21st April 2020

Many of our clients are high growth businesses who have found that they do not yet have sufficient historic levels of profitability or balance sheet strength to be able to access the Government’s Coronavirus Business Interruption Loan Scheme.

Yesterday (20/04/2020) the Treasury, in partnership with the British Business Bank, announced initial details of a new “Future Fund” which is an initiative targeted on providing financial support to innovative businesses in the UK. Through the Future Fund the Government will initially make £250m of convertible loans available to qualifying businesses on a match funded basis, and the scheme will remain open until September 2020.

Whilst the announcement of a matched funding scheme might, at first glance, look attractive to clients which have previous experience of matched funding schemes run on a regional basis with European funding, the initial details released suggest that the Future Fund will be significantly different. In particular, the convertible loans provided under the scheme will bear interest at a minimum rate of 8% per annum and will be able to convert into equity at a minimum discount of 20%. Therefore it is not cheap finance, particularly in comparison to bank loans under CBILS which are interest free for the first 12 months. That said, for qualifying businesses which have a funding requirement ​of between £250,000 and £10m (possibly more), the fund may provide a valuable source of bridging finance to support working capital needs.

The Future Fund will launch in May 2020 and further details about this scheme will be published by the Government shortly. The indicative headline terms published yesterday (which the Government has caveated as not being full or final) highlighted that this is likely to be quite a complex scheme through which the Government will share investment risk with other funders, and therefore help encourage investment into businesses who otherwise would be considered too risky in today’s climate. It is also structured to allow these investments to happen relatively quickly. This funding will be priced on a risk basis (i.e. it will be delivering the Government a good return in the event ​that the companies it supports are successful). Some key areas noted as part of this preliminary announcement are as follows:

Please note, the information below is a summary only. The full indicative term sheet (which is still not full or final) can be reviewed here.

Who is the scheme aimed at?

The Future Fund will be open to all unlisted UK registered companies that:

  • Can attract the equivalent match​ funding from third-party private investors and institutions;
  • Have previously raised at least £250,000 in equity investment from third-party investors in the last 5 years; and
  • Have substantive economic presence in the UK.

The above is likely to capture a range of business and include high growth companies that have received venture capital, angel or EIS/SEIS investment in the last five years.

What is a convertible loan?

Based on the information released by the Government yesterday, the Future Fund will be deploying match funded convertible loans. Much like standard loans, convertible loans are interest bearing and are repayable at some point in the future, except that convertible loans can convert into equity in certain circumstances. These circumstances may include the maturity of the loan, a future equity funding round or the sale/IPO of a company.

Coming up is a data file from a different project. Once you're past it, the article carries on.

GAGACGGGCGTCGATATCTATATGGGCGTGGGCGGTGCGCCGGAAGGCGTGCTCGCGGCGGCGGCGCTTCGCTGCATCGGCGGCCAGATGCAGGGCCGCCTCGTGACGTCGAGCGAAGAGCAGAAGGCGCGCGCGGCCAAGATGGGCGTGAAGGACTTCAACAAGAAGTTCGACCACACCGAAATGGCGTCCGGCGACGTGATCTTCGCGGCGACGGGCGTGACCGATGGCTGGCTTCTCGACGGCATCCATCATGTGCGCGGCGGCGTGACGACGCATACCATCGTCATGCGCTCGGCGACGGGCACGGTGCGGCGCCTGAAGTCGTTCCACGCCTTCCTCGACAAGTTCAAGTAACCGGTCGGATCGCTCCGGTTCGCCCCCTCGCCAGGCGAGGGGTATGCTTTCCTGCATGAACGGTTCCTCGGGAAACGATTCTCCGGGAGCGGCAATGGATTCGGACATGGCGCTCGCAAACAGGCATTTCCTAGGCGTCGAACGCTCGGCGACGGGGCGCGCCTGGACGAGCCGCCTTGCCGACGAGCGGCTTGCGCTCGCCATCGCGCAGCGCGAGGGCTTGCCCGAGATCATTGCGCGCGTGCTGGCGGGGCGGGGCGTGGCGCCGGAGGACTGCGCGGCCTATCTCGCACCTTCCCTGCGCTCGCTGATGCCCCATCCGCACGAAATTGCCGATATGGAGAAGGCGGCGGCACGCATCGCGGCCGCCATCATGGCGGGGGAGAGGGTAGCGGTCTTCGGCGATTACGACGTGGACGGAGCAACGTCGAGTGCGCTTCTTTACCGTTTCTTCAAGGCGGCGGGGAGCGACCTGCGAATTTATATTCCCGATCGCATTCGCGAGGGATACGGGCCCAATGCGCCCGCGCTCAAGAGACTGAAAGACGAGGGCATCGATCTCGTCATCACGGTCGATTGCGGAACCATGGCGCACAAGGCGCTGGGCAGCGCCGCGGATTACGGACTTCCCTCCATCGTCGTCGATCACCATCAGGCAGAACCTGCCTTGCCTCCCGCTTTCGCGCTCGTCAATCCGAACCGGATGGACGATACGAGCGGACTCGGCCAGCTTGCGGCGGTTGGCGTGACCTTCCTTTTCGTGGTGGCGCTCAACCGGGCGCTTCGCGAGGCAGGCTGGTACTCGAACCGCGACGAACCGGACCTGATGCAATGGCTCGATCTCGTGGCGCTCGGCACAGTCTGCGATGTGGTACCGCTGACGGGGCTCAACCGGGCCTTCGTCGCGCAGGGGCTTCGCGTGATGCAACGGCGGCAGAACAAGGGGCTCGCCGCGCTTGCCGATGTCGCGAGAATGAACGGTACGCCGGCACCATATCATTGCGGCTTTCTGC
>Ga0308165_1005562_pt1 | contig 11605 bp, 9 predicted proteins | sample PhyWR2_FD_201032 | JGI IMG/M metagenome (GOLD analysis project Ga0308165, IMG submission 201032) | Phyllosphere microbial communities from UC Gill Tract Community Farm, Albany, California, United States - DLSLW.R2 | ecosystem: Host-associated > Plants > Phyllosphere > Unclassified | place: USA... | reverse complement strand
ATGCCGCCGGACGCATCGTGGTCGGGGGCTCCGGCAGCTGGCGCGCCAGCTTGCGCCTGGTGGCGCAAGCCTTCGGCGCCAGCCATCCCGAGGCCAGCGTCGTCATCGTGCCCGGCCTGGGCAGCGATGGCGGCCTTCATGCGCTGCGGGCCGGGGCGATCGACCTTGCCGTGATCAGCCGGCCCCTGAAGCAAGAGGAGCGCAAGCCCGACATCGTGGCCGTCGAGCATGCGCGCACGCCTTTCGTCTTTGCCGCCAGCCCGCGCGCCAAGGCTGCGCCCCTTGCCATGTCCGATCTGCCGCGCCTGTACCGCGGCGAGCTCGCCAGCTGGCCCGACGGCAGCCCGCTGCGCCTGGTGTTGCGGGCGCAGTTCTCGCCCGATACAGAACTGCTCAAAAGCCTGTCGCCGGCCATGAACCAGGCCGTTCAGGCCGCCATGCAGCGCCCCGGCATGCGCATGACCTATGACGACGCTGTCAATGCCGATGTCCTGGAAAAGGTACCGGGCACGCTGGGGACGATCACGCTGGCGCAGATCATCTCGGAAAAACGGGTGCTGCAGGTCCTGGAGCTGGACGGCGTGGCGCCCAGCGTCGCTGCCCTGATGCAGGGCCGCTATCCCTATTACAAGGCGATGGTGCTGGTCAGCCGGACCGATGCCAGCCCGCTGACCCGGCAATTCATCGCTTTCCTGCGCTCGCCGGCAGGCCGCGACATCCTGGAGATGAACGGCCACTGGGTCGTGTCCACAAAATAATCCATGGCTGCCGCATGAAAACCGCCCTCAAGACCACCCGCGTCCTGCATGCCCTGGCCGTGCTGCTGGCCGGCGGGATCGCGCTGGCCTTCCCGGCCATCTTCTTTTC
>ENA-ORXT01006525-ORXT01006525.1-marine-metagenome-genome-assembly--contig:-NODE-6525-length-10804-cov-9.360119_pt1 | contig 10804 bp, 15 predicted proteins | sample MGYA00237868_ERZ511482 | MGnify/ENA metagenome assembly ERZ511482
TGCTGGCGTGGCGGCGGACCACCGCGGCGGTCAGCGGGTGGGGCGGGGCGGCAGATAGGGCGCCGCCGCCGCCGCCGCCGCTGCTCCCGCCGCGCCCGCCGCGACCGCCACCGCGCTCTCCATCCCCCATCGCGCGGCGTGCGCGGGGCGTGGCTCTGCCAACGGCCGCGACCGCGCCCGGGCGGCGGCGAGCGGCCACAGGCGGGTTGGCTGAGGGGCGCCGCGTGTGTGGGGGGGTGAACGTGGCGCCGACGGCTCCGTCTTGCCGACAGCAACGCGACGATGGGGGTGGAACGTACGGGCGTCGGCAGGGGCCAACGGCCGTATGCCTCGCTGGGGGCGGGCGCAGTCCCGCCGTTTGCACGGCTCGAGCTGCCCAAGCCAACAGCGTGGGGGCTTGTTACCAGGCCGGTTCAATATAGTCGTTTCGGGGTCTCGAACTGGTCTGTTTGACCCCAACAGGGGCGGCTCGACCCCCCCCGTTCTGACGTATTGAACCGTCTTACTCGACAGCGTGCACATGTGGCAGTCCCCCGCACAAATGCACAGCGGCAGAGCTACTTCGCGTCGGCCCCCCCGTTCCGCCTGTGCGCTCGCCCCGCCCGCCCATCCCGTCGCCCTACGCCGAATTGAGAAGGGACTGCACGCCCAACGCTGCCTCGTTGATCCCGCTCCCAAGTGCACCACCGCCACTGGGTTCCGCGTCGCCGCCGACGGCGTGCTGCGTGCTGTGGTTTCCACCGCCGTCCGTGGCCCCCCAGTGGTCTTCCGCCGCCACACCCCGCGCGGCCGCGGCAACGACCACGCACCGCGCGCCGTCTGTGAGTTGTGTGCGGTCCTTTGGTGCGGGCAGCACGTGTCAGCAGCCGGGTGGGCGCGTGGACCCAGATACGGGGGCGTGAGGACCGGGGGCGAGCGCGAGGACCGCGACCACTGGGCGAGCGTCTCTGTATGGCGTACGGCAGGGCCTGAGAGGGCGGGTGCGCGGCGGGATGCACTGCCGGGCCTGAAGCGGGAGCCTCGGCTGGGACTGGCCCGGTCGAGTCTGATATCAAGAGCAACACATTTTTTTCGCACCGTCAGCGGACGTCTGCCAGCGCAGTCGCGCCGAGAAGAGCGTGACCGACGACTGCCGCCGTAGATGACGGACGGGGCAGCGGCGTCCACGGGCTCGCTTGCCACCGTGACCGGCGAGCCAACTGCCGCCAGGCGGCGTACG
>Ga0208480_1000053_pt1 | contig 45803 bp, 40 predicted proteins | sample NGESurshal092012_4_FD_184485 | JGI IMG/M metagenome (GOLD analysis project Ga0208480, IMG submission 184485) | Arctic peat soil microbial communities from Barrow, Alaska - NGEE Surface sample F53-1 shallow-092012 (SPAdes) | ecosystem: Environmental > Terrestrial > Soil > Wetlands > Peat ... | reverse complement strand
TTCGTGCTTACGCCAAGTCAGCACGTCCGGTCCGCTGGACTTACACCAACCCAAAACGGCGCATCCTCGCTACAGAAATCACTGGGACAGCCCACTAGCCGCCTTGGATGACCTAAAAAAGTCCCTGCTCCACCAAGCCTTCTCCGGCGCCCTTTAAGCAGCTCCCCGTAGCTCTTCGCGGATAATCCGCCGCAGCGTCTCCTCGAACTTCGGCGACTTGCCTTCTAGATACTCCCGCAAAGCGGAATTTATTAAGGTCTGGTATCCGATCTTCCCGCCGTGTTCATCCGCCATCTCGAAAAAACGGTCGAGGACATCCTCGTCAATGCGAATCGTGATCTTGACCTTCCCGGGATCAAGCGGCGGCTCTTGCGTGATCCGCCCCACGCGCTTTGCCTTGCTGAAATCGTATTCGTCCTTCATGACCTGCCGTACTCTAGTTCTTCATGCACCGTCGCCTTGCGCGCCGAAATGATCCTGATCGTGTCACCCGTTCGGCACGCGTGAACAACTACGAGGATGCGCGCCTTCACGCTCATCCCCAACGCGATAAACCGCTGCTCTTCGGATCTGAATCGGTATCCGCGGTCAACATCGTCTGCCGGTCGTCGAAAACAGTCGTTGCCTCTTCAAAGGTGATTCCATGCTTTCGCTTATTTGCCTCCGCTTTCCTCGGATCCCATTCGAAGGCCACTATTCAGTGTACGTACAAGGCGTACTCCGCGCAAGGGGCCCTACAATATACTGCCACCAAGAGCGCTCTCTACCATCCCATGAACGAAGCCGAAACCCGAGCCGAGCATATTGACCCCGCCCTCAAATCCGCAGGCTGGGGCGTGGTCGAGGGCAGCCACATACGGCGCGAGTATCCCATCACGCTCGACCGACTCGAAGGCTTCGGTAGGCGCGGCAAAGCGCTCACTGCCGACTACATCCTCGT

It is likely that the Government has decided to use convertible loans as they require less documentation and negotiation than a normal equity investment and therefore can be deployed more quickly, whilst it should also cut down the cost of the finance raise process. This support package is labelled as delivering “bridge funding” as, it should contribute to funding rounds being completed relatively quickly at a time of urgent need, the expectation is that the loan will be converted, or repaid, within three years depending on future events. These future events should hopefully crystallise when the market has stabilised.

What is match funding?

It is important to note that the Future Fund will only deliver unsecured bridge funding alongside other private third party match investor(s). This will provide an element of risk-share and funding leverage for the Government (and this should be considered as delivering the same benefit for the match funder) and also, when looked at holistically with the conversion parameters discussed below, provide the Government with a degree of third party validation of the quality of the investment being proposed, allowing it to deliver its support with more confidence.

The Future Fund loan shall constitute no more than 50% of the bridge funding being provided to the company, with the remaining amount provided by match investor(s). The guidance does not yet specify whether this match funding can be provided by current investors, new investors or both, but “both” is the most likely interpretation and it does suggest that the investment will need to be made in the same form as that made by the Government i.e. as a convertible bridging loan.

What are the indicative features of the Future Fund convertible loan?

The preliminary term sheet suggests that the Future Fund convertible loans will incorporate the following features (note there are other indicative terms not included in this briefing note):

  • The minimum Future Fund loan amount will be £125,000 and the maximum loan amount £5,000,000. The match funded round would therefore need to be over £250,000. Whilst the Future Fund contribution cap is £5,000,000 the overall round does not need to be limited to just £10,000,000. It is not yet clear what will determine the level of investment the Government is willing to make in each situation, or whether it will always just match the co-investment within these limits.
  • The funding can only be used for working capital purposes.